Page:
Why Torture Doesn't Work by Shane O'Mara
The Neuroscience of Interrogation

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O’Mara capably translates the experimental evidence into accessible language for the general reader and, occasionally, into simple domestic tests.
-Financial Times

Synopsis

Torture is banned because it is cruel and inhumane. But as Shane O’Mara writes in this account of the human brain under stress, another reason torture should never be condoned is because it does not work the way torturers assume it does.

In countless films and TV shows such as Homeland and 24, torture is portrayed as a harsh necessity. If cruelty can extract secrets that will save lives, so be it. CIA officers and others conducted torture using precisely this justification. But does torture accomplish what its defenders say it does? For ethical reasons, there are no scientific studies of torture. But neuroscientists know a lot about how the brain reacts to fear, extreme temperatures, starvation, thirst, sleep deprivation, and immersion in freezing water, all tools of the torturer’s trade. These stressors create problems for memory, mood, and thinking, and sufferers predictably produce information that is deeply unreliable―and, for intelligence purposes, even counterproductive. As O’Mara guides us through the neuroscience of suffering, he reveals the brain to be much more complex than the brute calculations of torturers have allowed, and he points the way to a humane approach to interrogation, founded in the science of brain and behavior.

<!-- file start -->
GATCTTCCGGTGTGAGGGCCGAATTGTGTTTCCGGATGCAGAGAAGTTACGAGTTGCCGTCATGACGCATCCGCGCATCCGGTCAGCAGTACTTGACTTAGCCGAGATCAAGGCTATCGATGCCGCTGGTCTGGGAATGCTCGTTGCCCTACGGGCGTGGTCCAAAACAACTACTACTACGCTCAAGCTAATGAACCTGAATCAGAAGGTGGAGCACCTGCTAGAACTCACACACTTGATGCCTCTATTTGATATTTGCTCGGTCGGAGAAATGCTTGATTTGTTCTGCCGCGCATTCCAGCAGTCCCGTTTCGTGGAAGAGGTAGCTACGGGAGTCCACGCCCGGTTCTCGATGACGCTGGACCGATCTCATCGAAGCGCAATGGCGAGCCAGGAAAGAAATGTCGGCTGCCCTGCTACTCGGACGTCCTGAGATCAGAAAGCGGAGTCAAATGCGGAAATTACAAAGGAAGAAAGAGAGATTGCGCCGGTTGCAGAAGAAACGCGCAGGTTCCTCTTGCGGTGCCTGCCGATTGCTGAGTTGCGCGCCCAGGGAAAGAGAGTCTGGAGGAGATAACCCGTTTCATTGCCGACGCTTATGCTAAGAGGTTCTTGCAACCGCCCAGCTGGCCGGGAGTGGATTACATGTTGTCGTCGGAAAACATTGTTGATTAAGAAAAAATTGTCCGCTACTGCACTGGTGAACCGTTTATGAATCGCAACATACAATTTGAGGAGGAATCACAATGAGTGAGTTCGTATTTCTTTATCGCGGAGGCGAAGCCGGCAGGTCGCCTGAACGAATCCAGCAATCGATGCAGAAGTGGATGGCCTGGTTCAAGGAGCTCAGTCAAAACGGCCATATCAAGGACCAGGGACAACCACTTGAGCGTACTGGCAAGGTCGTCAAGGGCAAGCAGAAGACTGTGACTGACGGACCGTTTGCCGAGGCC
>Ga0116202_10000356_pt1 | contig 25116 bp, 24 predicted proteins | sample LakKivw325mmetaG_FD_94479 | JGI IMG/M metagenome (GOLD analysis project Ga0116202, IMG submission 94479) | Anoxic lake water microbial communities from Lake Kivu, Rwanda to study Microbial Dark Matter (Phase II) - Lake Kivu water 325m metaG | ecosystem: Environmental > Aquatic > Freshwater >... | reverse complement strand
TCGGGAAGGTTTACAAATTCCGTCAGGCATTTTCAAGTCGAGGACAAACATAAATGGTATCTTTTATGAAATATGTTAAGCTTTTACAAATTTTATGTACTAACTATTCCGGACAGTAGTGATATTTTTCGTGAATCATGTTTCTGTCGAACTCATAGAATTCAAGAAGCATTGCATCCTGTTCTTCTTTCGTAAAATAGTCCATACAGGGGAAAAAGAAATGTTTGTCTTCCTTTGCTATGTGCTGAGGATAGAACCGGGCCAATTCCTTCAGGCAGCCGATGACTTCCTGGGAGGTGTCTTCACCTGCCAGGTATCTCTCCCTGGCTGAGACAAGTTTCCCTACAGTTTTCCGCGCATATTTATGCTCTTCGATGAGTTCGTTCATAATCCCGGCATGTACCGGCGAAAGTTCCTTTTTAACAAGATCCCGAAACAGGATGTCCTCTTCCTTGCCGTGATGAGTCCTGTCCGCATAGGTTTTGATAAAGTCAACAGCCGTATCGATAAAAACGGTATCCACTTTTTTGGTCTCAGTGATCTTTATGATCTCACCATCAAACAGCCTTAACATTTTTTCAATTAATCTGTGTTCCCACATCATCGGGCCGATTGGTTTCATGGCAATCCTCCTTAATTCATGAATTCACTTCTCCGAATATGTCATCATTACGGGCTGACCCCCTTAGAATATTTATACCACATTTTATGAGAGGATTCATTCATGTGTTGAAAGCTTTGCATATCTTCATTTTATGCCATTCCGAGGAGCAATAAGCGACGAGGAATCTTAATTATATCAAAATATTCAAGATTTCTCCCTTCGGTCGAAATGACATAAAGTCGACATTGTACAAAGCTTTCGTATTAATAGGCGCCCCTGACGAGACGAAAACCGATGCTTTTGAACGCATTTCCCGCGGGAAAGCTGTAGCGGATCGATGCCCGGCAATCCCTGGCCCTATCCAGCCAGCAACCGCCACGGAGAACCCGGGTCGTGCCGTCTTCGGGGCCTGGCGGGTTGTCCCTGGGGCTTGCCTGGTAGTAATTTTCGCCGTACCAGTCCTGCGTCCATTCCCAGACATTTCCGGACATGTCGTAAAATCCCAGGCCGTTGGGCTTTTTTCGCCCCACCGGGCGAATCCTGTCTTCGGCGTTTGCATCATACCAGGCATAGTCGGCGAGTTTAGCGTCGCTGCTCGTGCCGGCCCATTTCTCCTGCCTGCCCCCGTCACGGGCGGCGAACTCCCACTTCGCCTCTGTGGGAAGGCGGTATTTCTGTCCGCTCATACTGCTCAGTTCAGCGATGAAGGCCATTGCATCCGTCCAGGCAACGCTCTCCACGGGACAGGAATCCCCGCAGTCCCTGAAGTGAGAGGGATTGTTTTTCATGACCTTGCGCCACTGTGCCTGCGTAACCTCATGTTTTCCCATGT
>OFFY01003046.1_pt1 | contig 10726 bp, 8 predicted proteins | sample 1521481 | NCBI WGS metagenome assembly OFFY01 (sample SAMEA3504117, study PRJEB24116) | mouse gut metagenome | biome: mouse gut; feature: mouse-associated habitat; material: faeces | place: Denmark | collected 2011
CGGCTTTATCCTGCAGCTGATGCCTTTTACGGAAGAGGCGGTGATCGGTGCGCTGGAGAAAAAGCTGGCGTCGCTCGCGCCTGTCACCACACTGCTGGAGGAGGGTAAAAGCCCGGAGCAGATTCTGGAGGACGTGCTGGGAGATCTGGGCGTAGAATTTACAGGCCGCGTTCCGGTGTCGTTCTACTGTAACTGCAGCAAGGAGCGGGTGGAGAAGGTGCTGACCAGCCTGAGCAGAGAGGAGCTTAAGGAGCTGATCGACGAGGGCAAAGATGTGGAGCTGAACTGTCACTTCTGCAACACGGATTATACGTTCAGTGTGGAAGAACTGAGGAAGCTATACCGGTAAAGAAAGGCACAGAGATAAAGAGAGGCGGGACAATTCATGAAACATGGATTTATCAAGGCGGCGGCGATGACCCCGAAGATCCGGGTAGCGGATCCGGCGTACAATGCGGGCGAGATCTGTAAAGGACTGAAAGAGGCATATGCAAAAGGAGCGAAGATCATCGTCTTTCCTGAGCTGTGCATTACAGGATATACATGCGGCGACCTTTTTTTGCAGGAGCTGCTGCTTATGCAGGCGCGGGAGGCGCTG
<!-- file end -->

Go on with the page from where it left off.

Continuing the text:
Torture may be effective in forcing confessions, as in Stalin’s Russia. But if we want information that we can depend on to save lives, O’Mara writes, our model should be Napoleon: “It has always been recognized that this way of interrogating men, by putting them to torture, produces nothing worthwhile.”

 

About Shane O'Mara

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Shane O'Mara is Professor of Experimental Brain Research at Trinity College, Dublin, and Director of the Trinity College Institute of Neuroscience.
 
Published November 30, 2015 by Harvard University Press. 333 pages
Genres: Health, Fitness & Dieting, Political & Social Sciences, Education & Reference, Professional & Technical, Science & Math, Law & Philosophy. Non-fiction
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Critic reviews for Why Torture Doesn't Work
All: 2 | Positive: 2 | Negative: 0

Kirkus

Good
on Aug 16 2015

A catalog of the scientific evidence of how torture is at best ineffective, usually counterproductive, and always inhumane...Everything you never wanted to know—but probably should—about interrogation techniques and outcomes.

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Financial Times

Above average
Reviewed by Giovanni Frazzetto on Feb 05 2016

O’Mara capably translates the experimental evidence into accessible language for the general reader and, occasionally, into simple domestic tests.

Read Full Review of Why Torture Doesn't Work: The... | See more reviews from Financial Times

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